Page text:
Regarding its molecular mechanism in cancers, HOXA-AS2 promoted proliferation and induced epithelial-mesenchymal transition (EMT) via the miR-520c-3p/glypican-3 axis in hepatocellular carcinoma [50], the miR-520c-3p/S100 calcium-binding protein A4 (S100A4) axis in papillary thyroid cancer [43], and the miR-520c-3p/transforming growth factor beta receptor 2/RELA (RELA proto-oncogene, NF-κB subunit) axis in breast cancer[40]. Dong et al. also demonstrated that the HOXA-AS2/miR-520c-3p/S100A4 axis participated in the regulation of adriamycin resistance in AML, and that HOXA-AS2 expression was enhanced in bone marrow tissues of AML patients after treatment with adriamycin-based chemotherapy [9]. In addition, HOXA-AS2-induction of EMT through miR-520c-3p was also observed in osteosarcoma [45]. HOXA-AS2 also mediated the EMT pathway for oncogene function in colorectal cancer [48] and gallbladder carcinoma [47]. Regarding other important molecular mechanisms, HOXA-AS2 promoted cell proliferation through the HOXA-AS2/enhancer of zeste homolog 2 (EZH2)/cyclin-dependent kinase inhibitor 1A (also known as P21), polo-like kinase 3, DNA damage-inducible transcript 3 axis in gastric cancer [39], the HOXA-AS2/EZH2/lysine-specific demethylase 1 (LSD1) in pancreatic cancer [38], and the HOXA-AS2/EZH2 and LSD1/P21 and Kruppel-like factor 2 axis in colorectal cancer [49]. Gao et al. suggested that HOXA-AS2 achieved its oncogenic function and angiogenesis in gliomas via the miR-373/epidermal growth factor receptor (EGFR)/VE-cadherin, matrix metallopeptidase 2 (MMP2) and MMP9/PI3K-Akt signaling pathway axis [42]. Furthermore, Wang et al. demonstrated that HOXA-AS2 regulated the function of oncogenes in bladder cancer by regulating the HOXA-AS2/miR-125b/SMAD family member 2 axis, and was involved in the regulation of migration, invasion, and stemness of bladder cancer cells. HOXA-AS2 regulated the HOXA-AS2/miR-520a-3p/homeobox D8 and mitogen-activated protein kinase kinase kinase 2 axis in non-small lung cancer [46], and the miR-15a-5p/homeobox A3 (HOXA3) axis in papillary thyroid cancer [44]. Zhao et al. reported that HOXA-AS2 regulated the HOXA3/EGFR/Ras/Raf/MAPK kinase/ERK pathway to reduce the sensitivity of glucocorticoids in acute lymphoblastic leukemia [54]. In the present study, we performed enrichment analyses of DEGs in AML patients with different expression levels of HOXA-AS2, which also demonstrated that HOXA-AS2 plays an essential role in AML via the PI3K-Akt, ERK, and MAPK pathways regulation, as well as by affecting cell adhesion, cell differentiation, cell migration, angiogenesis, and cell proliferation biological processes. These results are consistent with previous studies. In addition, we also found that the DEGs were enriched in the Wnt, Notch, cell-adhesion molecules, and integrin-mediated signaling pathways, which represent previously unreported associations with HOXA-AS2 regulatory mechanisms. The HOXA-AS2-co-expressed PCGs identified in the present study were enriched in the NF-κB signaling pathway. Relationship between HOXA-AS2 and NF-κB has been reported previously. Zhu et al. reported that HOXA-AS2 was take part in osteogenesis via regulating NF-κB pathway in mesenchymal stem cells [55], and another study found that HOXA-AS2 was involved in inhibiting endothelial inflammation by regulating the NF-κB pathway [37].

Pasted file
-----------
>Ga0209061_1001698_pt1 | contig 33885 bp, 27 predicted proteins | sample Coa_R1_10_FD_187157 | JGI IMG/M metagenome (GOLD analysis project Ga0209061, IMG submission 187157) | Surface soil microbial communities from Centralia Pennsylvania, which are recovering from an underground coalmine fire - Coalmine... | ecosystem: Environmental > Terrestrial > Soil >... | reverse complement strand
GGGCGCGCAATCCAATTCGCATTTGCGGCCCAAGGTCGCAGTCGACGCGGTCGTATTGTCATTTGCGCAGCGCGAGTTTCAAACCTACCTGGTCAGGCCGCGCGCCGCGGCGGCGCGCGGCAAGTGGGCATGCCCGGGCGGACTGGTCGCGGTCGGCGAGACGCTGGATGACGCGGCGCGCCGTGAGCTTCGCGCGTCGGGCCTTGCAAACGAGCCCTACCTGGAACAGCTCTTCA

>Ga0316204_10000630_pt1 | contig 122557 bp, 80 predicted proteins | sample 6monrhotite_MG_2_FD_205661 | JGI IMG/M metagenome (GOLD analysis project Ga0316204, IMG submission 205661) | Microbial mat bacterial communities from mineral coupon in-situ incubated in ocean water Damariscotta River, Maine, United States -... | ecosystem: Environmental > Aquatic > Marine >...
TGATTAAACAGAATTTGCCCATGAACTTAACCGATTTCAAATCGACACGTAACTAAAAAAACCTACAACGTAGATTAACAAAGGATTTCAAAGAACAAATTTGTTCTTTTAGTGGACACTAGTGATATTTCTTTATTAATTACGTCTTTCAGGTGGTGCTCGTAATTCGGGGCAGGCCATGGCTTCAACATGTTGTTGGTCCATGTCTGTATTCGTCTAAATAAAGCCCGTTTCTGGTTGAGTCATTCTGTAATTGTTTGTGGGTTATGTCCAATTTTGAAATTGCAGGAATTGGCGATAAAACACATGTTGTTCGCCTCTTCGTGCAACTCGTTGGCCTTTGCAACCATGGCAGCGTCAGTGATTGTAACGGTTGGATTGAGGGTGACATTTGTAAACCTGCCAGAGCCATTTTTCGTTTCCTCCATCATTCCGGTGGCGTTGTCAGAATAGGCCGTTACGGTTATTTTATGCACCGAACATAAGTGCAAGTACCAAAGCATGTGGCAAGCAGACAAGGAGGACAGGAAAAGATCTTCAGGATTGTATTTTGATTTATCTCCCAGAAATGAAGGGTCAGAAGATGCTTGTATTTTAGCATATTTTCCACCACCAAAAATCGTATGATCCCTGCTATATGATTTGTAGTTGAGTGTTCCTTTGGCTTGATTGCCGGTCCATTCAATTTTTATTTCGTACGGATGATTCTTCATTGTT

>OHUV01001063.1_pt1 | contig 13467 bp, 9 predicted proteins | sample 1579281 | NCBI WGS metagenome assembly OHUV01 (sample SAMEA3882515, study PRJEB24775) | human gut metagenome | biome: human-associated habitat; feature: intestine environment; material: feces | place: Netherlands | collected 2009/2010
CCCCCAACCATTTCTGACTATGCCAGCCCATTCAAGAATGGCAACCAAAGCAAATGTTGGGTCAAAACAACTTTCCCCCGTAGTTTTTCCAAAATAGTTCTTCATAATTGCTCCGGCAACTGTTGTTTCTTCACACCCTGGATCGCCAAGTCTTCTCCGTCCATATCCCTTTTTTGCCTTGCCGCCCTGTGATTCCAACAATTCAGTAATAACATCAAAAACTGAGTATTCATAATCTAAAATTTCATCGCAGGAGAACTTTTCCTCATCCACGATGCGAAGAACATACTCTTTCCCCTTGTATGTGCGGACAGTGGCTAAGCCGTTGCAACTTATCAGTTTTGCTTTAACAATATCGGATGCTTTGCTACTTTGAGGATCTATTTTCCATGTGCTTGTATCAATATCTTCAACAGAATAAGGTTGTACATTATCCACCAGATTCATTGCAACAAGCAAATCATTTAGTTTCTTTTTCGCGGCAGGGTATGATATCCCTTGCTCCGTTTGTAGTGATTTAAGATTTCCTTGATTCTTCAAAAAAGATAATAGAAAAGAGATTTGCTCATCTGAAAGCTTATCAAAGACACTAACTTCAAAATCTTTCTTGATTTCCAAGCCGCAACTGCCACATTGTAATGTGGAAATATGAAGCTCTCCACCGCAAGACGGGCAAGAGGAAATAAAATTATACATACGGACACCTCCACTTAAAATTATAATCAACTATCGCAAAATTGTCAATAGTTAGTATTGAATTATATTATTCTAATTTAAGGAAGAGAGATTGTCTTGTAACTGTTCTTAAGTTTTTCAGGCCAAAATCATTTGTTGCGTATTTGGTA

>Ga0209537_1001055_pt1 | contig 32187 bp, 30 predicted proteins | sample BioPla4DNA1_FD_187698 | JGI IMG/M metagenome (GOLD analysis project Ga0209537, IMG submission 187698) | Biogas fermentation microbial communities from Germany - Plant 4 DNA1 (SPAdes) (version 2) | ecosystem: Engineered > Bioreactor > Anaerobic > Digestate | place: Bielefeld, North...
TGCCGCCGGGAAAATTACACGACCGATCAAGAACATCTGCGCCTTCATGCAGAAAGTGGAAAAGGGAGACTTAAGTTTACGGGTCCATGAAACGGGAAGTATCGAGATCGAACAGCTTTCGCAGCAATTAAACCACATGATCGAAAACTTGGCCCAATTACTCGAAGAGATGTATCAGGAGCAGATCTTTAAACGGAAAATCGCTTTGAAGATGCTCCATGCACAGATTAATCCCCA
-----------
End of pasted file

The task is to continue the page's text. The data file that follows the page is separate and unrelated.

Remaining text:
Figure 7